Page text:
MATRIX Radio Interview Podcast
If you're having trouble listening, you can find the podcast here or read the transcript below.
Patricia (0:00): Hi everyone, we are back and we are listening to the second hour of the Patricia Raskin Show. I am very excited about my next guest. We are talking about how we can improve performance, alleviate pain and improve recovery with Shane Sauer who is the trainer and owner of MATRIX Personalized Fitness. He specializes in science-based Neuro-Fitness & Rehabilitative Training. And we’re talking about how he can help clients reshape the way they train and really work with the connection between the brain and the body, because as he says, “it’s more than just your muscles”. Welcome Shane.
Shane (0:43): Thanks.
Patricia (0:44): Yeah, so tell us, this is a little bit of a different approach to exercise. Why are you leaning toward this?
Shane (0:53): Well, there’s a lot of people out there who aren’t looking for the boot camp style workouts…
Patricia (1:01): I’m one of them, raising my hand.
Shane (1:02): ...the really beating you up thing. And that approach can be taken for the people who want it, but we look at things from a brain-based perspective and how your nervous system is responding to the exercises that you’re doing. So a lot of these programs are about movement; doing reps and moving a lot of weight. We can do some of that, but in addition, we look to see how your vision system is working, how your breathing is working, the sensations through your body, the entire body itself, and then how is your brain interpreting those signals that it’s getting. And this allows us to take a step back and make sure that every exercise we’re giving you is something that is good for you and taking you in the right direction.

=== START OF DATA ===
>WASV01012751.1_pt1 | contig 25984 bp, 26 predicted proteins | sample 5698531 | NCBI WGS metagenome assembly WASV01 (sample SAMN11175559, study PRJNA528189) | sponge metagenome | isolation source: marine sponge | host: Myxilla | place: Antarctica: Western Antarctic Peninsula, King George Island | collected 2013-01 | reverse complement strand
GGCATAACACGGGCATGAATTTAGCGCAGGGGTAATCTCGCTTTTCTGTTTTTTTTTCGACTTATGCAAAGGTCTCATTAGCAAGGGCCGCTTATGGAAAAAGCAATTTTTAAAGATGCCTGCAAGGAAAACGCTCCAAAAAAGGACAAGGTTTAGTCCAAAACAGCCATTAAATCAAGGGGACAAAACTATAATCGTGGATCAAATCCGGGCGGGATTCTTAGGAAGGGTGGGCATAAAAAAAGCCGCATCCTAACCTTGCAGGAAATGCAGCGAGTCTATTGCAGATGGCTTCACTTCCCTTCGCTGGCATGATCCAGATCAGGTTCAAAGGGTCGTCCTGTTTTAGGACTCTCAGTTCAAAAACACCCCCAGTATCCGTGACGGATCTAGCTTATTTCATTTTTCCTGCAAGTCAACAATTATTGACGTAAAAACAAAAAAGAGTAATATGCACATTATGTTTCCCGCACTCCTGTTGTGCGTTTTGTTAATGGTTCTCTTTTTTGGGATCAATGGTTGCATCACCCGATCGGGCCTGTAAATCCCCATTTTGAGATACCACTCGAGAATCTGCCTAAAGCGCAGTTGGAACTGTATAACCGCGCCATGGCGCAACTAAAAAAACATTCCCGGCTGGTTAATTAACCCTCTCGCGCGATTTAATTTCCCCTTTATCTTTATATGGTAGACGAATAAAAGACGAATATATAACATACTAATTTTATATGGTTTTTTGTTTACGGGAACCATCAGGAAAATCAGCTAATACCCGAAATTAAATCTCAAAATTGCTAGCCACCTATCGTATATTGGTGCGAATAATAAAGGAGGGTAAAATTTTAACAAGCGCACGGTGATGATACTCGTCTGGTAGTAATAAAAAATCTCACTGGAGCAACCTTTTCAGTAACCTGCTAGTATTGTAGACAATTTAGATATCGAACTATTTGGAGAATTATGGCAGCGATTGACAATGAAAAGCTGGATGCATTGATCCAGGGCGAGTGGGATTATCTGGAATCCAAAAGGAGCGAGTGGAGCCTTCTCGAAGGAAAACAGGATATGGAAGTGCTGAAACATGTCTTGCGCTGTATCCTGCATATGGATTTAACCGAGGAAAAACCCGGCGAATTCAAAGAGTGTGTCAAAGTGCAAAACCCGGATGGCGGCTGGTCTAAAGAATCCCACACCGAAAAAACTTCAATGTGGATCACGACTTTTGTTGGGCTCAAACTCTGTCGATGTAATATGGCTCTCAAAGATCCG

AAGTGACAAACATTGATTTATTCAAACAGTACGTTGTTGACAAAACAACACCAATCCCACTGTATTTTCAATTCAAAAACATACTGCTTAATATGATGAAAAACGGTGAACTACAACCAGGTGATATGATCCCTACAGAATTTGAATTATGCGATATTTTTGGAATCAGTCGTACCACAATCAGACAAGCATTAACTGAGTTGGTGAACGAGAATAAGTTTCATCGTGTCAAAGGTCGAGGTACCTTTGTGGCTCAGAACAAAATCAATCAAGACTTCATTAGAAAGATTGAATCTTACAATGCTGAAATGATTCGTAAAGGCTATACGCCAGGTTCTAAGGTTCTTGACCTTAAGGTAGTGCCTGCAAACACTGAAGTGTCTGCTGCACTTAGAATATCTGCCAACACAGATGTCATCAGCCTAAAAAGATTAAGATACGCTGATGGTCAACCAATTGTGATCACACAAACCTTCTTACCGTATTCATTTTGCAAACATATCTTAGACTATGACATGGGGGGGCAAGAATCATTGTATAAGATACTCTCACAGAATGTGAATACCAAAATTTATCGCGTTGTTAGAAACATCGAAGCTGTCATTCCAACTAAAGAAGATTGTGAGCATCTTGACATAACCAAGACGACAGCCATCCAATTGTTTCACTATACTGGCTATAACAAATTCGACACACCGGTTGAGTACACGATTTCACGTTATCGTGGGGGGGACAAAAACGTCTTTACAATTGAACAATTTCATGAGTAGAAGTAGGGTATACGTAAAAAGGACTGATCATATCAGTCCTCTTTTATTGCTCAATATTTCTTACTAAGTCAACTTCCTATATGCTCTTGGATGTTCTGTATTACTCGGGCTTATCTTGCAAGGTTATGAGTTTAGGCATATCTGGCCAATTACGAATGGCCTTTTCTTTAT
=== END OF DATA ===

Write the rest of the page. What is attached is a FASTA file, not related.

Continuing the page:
Patricia (1:40): All right, so I have a personal question here…
Shane (1:42): Sure.
Patricia (1:42): ...because exercise has always been amazing for me in terms of relieving tension and stress, but there’s also the endorphins in the brain, so, I could be having a tough day or difficult situation and my body is tense. And I’ll either swim or whatever it is I’m doing, or riding a bike at the gym, and afterward, Shane, it’s like I’ve taken a tranquilizer. I feel like my whole system is completely different. My body feels better but my brain is so relieved, it really, it’s like it's a magic pill for me. So obviously something is working neurologically for me and for millions of people. But explain that?
Shane (2:21): A lot of people say the same thing, it’s very true. The basis behind it is our brain is always looking for new and improved signaling…
Patricia (2:31): OK
Shane (2:31): ... and we get signals from the body all the time. When you’re arm is resting on a table, there are pressure signals being sent. The air currents moving over your arm, temperature, all types of different things like that. When we exercise we’re up-regulating all of that—we’re sending a whole bunch more signals to the brain, that the brain can then use to begin to understand how the body is functioning, and that in itself is a stress reducer. The better the information going to the brain, the less stress that it has to deal with. And then, like you said, the endorphins that are being released during exercise make the body feel better, and the clarity you get from exercise and setting away the other parts of your day, and being able to focus, really allows for a better mental state.
Patricia (3:19): But I also have found that there is a high involved in this, that, I mean even regularly, that I just feel great, but if I’ve had, if I feel a little down or depressed, that it will alleviate it.
Shane (3:32): Again, movement is key in things like that. The more we sit around and just stay put in one place, that tends to be a little downer. And when you get up and you start walking, even a simple walk for some people can be enough exercise to give them that feeling of release and overall well-being about themselves.
Patricia (3:56): So, what goes on at MATRIX, what do you do exactly? Do you work with individuals, do you work with groups, how do you do this?